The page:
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Fed chief Bernanke warns that economic isolationism would harm U.S. economy

Fed chief Bernanke warns that economic isolationism would harm U.S. economy

A move to protect threatened American industries and workers from foreign competition would be a serious mistake that would jeopardize the sizable benefits of free trade, Federal Reserve Chairman Ben Bernanke said Tuesday.
"Restricting trade by imposing tariffs, quotas and other barriers is exactly the wrong thing to do," Bernanke said in remarks to an audience at Montana Tech in Butte, Montana.
"In the long run, economic isolationism and retreat from international competition would inexorably lead to lower productivity for U.S. firms and lower living standards for U.S. consumers," Bernanke said.
As America's trade deficits have soared, Congress and the Bush administration have come under increased political pressure to erect trade barriers against a flood of imports that critics contend have contributed to the loss of more than 3 million manufacturing jobs since 2001.
Bernanke traveled to Montana, the home state of Democratic Sen. Max Baucus, chairman of the Senate Finance Committee, the panel that oversees trade issues in the Senate. Copies of Bernanke's remarks, in which he mounted a strong defense of free trade, were distributed in Washington.
The Fed chairman said that restricting imports might temporarily slow job losses in affected industries, but those benefits would be outweighed "many times over by the costs, which would include higher prices for consumers and increased costs, and thus reduced competitiveness, for U.S. firms."
He said that a number of economic studies have found that those costs to the rest of society almost invariably far exceeded the benefits received by the industry being protected.
The better approach to dealing with job losses in such industries as textiles, which have been hurt by foreign imports, is to improve government retraining programs, Bernanke said. He said it was important to also improve the quality of education that future workers receive so they will be prepared for the jobs of tomorrow.
"If we resist protectionism and isolationism while working to increase the skills and adaptability of our labor force, the forces of globalization and trade will continue to make our economy stronger and our citizens more prosperous," Bernanke said.
The debate on trade has intensified this year with Democrats taking control of both the House and Senate after the 2006 elections in which many Democrats attacked President George W. Bush's free trade policies. They contended the administration has failed to protect American workers from unfair foreign competition from low-wage nations such as China.
The U.S. trade deficit hit $765.3 billion (euro562.5 billion) in 2006, the fifth consecutive record, with the imbalance with China rising to $232.5 billion (euro170.9 billion), the largest imbalance ever recorded with a single country.
Bernanke made no comments during his appearance about the current state of the economy. Fed officials will meet next week and are expected to keep interest rates unchanged.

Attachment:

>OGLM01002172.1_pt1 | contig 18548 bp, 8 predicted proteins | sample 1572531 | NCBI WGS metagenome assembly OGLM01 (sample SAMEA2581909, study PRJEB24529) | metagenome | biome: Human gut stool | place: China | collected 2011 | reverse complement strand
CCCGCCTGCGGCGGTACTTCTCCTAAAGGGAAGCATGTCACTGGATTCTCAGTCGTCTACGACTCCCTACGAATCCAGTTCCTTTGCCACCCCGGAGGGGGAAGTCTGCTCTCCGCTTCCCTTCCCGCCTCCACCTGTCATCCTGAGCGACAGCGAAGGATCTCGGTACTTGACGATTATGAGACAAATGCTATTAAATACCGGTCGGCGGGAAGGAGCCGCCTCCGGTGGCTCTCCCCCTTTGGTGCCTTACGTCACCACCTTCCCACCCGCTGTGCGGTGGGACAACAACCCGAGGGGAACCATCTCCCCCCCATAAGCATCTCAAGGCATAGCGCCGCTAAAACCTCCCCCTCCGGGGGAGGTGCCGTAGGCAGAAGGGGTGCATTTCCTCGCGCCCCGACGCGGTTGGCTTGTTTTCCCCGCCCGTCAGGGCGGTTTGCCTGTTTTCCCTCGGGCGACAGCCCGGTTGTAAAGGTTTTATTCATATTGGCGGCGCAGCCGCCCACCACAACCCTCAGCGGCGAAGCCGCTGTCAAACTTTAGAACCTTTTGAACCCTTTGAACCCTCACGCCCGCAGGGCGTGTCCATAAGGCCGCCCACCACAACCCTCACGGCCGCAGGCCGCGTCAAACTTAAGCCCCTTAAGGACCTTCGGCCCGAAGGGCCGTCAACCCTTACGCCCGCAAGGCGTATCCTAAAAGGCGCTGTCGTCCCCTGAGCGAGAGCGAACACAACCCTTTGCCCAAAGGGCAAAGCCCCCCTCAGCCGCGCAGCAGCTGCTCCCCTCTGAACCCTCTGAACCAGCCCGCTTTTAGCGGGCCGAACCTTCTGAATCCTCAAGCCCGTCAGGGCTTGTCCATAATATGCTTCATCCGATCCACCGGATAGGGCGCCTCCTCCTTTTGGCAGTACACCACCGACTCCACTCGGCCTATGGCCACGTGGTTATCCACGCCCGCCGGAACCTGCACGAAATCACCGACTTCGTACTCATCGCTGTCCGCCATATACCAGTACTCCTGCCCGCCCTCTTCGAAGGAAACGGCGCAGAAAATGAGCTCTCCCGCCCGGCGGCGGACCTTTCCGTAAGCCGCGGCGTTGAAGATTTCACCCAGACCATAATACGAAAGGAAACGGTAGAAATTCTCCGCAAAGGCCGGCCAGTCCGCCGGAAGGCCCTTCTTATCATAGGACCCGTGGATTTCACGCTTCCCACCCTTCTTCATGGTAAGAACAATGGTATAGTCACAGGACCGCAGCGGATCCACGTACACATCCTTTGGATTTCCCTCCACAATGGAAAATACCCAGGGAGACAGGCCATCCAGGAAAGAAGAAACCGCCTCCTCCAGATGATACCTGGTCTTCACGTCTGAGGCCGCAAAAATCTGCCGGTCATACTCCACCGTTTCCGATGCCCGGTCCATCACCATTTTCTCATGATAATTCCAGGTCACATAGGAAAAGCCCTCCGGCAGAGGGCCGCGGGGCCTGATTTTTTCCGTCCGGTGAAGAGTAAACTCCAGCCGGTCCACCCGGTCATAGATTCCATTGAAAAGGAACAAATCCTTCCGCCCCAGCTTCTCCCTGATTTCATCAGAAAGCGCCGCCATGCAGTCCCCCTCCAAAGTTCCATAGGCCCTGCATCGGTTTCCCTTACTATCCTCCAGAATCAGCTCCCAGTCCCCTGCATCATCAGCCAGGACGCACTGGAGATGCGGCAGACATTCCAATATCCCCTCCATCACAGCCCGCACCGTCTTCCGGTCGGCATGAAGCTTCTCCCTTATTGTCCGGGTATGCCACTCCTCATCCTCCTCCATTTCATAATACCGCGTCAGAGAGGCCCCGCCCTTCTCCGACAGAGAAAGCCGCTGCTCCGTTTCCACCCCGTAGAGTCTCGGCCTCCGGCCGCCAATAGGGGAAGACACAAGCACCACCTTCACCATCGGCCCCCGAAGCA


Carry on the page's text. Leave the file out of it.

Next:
Responding to questions from Sen. Max Baucus, a Montana Democrat, Bernanke said the real reason for the U.S. trade deficit was that Americans save less and spend more in contrast to a country like China with a high savings rate which depends on export-led growth.
Bernanke said that interest rates remain very low in the United States because of the continued flood of foreign investment into the country. But he said this will not always be the case and "that is why it is important to work on increasing our savings rate."
In his remarks, Bernanke sought to allay fears that service sector jobs, where more than 80 percent of Americans work, could be "outsourced" to other nations, causing massive job losses in this country. He said those concerns were not justified because closeness to customers and knowledge of local conditions would remain critical factors for many service jobs.
The Bush administration, hoping to ward off a protectionist backlash in Congress, has increased pressure on China, imposing tariffs in a dispute involving glossy paper and filing two trade cases against China before the World Trade Organization.
Treasury Secretary Henry Paulson will host the second meeting of his new "Strategic Economic Dialogue" with top Chinese officials in Washington on May 23-24, a forum he is hoping will convince Beijing to move more quickly to allow its currency to rise in value against the dollar. American manufacturers say this is needed to boost their sales in China.
Trade Adjustment Assistance, the federal program to help workers who lose jobs to foreign competition, is up for renewal in Congress this year. Bernanke said that some of the proposals being discussed in renewing the program include providing wage insurance to offset pay cuts when displaced workers change jobs. He said some are also recommending making health insurance more portable between jobs.
Bernanke said it would be inappropriate for him to endorse any particular changes being considered, saying that should be left to the Congress to decide.


Updated : 2021-04-15 13:24 GMT+08:00